Home » Alex Gierbolini: 4 Signs Your Workout Is Actually Making You Weaker

Alex Gierbolini: 4 Signs Your Workout Is Actually Making You Weaker

When it comes to building muscle and burning fat, there are no shortcuts. Why? Because if you want to get stronger, faster, leaner—or just look better naked—you’ve got to put in the work says Alex Gierbolini. But since nobody has endless time (believe me; I know), it’s helpful when workout programs at least make us feel like we’re getting somewhere. Today I’d like to talk about some of the more disheartening scenarios too many folks deal with at one point or another during their training:

1. You’re not seeing any progress at all, despite consistent effort and intensity.

2. Your neck is sore (or worse), and you can’t figure out why.

3. You feel like crap after your workouts, yet you keep showing up day-in and day-out with the same lackluster results to show for it.

4. You start a new workout plan, but you’re not sure if what you’re doing is actually making a difference in how you look/feel/perform—and even though it seems like the right program for your goals, something just feels…off.

With that said, here are four signs that may indicate your workout regimen is actually making you weaker!

1) The scale isn’t budging.

If you’ve been exercising consistently and working hard, but your weight is stuck…you might be eating too much! It’s true: When we begin a new exercise program, we often feel great about our milestone and so we celebrate with some extra deliciousness. But remember: increased food intake equals greater caloric expenditure, which in most cases results in weight gain rather than loss says Alex Gierbolini. To lose fat—and not muscle—consume around 300-400 fewer calories per day (without feeling like crap) via clean, nutritious foods. If that means less wine (or whatever vice), then do it! And if the scale remains unchanged for three weeks despite your best efforts, then it’s time to reevaluate your plan of attack along with your calorie intake. If you’re not losing weight (or gaining), then the drawback to working out maybe that it’s actually making you heavier!

2) You fell and now you can’t get up.

I’m talking about feeling “frozen” either right before, during or after a workout—like something is holding you back and preventing you from moving onto the next rep or finishing strong. We all experience this sensation every now and again, but if it becomes more frequent, don’t ignore it: one possible reason for such weakness is an injury that just won’t heal explains Alex Gierbolini. Whether it’s a sudden strain that appears as the result of overtraining or something less obvious like recurring pain in your neck or lower back, whatever the originating cause, it has the potential to affect how you look and feel—and more significantly, your future progress.

If you are experiencing pain or injury, seek help from a health care professional familiar with training so that they can determine what’s causing the problem. Once you have an accurate diagnosis, they’ll be able to write an appropriate rehabilitative program for you based on your specific issues. Just remember: getting out of shape isn’t worth risking your health in the process!

3) Your neck/upper back is sore…but not in a good way.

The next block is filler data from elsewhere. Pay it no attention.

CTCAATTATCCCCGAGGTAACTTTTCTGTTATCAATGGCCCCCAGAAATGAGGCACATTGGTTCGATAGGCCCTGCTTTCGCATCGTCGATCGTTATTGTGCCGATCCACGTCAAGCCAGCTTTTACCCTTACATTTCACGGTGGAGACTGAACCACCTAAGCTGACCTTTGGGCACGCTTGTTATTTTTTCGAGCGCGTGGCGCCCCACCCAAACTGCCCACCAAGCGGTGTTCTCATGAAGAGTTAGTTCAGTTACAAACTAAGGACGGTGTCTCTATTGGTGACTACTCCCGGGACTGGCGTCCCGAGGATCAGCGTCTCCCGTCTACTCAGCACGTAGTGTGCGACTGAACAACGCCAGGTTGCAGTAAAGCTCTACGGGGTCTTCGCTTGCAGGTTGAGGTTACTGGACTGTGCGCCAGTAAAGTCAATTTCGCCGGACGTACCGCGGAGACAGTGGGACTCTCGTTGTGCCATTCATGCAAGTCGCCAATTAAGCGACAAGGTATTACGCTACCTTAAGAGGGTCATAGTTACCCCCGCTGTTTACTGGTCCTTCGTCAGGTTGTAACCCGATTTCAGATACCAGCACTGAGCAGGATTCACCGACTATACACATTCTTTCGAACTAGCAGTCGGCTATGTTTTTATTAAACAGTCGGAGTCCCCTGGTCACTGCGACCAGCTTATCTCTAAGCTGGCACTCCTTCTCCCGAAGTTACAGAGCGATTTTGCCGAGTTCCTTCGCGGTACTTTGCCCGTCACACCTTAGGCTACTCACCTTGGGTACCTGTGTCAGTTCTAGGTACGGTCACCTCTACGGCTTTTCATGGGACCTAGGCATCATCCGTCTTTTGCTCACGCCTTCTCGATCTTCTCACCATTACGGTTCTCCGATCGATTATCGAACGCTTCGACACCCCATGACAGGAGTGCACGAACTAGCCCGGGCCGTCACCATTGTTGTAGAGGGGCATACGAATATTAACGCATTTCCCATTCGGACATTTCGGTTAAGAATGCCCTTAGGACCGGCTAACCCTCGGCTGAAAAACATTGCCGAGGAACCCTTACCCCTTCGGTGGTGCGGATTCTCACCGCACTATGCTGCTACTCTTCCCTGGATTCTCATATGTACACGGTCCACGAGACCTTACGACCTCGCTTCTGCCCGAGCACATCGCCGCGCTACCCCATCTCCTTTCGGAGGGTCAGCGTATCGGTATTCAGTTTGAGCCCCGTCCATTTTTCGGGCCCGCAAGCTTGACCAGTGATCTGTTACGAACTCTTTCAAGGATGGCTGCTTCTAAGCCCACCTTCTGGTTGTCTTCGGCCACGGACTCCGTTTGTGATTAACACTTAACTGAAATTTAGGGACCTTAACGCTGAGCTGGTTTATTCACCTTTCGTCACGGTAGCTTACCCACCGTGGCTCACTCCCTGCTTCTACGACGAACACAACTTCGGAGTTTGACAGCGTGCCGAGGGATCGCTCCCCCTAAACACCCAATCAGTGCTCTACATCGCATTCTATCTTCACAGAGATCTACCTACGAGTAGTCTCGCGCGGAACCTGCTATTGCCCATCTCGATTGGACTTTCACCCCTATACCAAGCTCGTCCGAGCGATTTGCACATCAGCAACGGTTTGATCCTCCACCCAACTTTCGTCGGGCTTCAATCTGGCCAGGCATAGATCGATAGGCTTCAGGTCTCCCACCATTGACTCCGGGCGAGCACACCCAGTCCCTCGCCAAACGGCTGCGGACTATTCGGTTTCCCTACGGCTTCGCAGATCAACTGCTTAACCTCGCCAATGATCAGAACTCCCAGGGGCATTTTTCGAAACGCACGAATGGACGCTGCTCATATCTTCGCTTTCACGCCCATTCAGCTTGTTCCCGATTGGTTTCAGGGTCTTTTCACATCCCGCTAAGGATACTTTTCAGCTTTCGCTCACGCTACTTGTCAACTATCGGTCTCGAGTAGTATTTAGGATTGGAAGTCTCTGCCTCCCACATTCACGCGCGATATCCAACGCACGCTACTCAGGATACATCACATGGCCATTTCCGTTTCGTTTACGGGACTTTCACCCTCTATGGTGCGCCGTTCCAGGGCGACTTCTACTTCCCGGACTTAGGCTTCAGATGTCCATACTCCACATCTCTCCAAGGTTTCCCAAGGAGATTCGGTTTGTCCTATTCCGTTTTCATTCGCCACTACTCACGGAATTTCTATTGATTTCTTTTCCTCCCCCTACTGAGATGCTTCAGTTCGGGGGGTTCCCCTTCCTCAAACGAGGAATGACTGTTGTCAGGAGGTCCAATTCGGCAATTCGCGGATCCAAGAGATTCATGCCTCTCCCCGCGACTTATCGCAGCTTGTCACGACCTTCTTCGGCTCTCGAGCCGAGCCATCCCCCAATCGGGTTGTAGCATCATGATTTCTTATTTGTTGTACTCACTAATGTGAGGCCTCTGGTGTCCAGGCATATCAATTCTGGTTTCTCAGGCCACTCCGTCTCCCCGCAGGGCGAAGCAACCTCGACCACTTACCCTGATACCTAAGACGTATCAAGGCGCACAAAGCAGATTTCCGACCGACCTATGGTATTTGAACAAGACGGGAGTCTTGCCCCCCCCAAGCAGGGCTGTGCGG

Here’s something interesting about muscles: they work in pairs—a prime mover (“agonist”) followed by an opposing muscle (“antagonist”). The anterior (front) deltoids, for example, are the prime movers in forward flexion (bending your arm)—and as a result, they’re responsible for the onset of pain referred to as “deltoid head syndrome.” The same holds true for muscles in your upper back and neck. For example, what you might refer to as a “kink” or “pain” in your neck is actually a strain occurring from over-activity of the cervical erector spinae—which are primarily responsible for extension (think: pushing something up above you).

Your body’s natural reaction is to protect itself from further damage by bracing itself. In this case, that means restricting movement and creating tension—which leads to pain. Whether it’s because you’re sleeping on your arm at night, sitting in a chair with poor posture or even the strain from holding up your head all day long—whatever the cause, if these aches and pains don’t go away within a couple of days, you may need to take some time off.

4) Your belly/butt/hips are getting bigger.

Maybe it’s a guy that’s been around since high school…or maybe it’s an increasing “booty,” hereto referred to as “gluteal amnesia.” Whatever the case may be, increased body fat can potentially obscure what’s really going on underneath (i.e., muscle loss). This is not only true for women but men as well; however, if it’s men, they typically don’t have the excess fat on top of their muscles like many women do say Alex Gierbolini. For example, it’s not uncommon for me (a male) to see a woman who comes in with “skinny arms” even though she weighs over 150 lbs.

And while some might think that more body fat would result in bigger muscles. And that may be true if you’re building muscle while gaining weight—it doesn’t work the other way around. More fat just means less muscle definition! Fat is made up of adipose cells filled with triglycerides, which are stored energy. Muscle, on the other hand, contains large amounts of water and protein. This is why your strength decreases so much after only one week without proper nutrition. The good news is once your nutrition is corrected; those muscles can come back quickly!


If you are having any of the symptoms mentioned above, seek help from a health care professional familiar with training.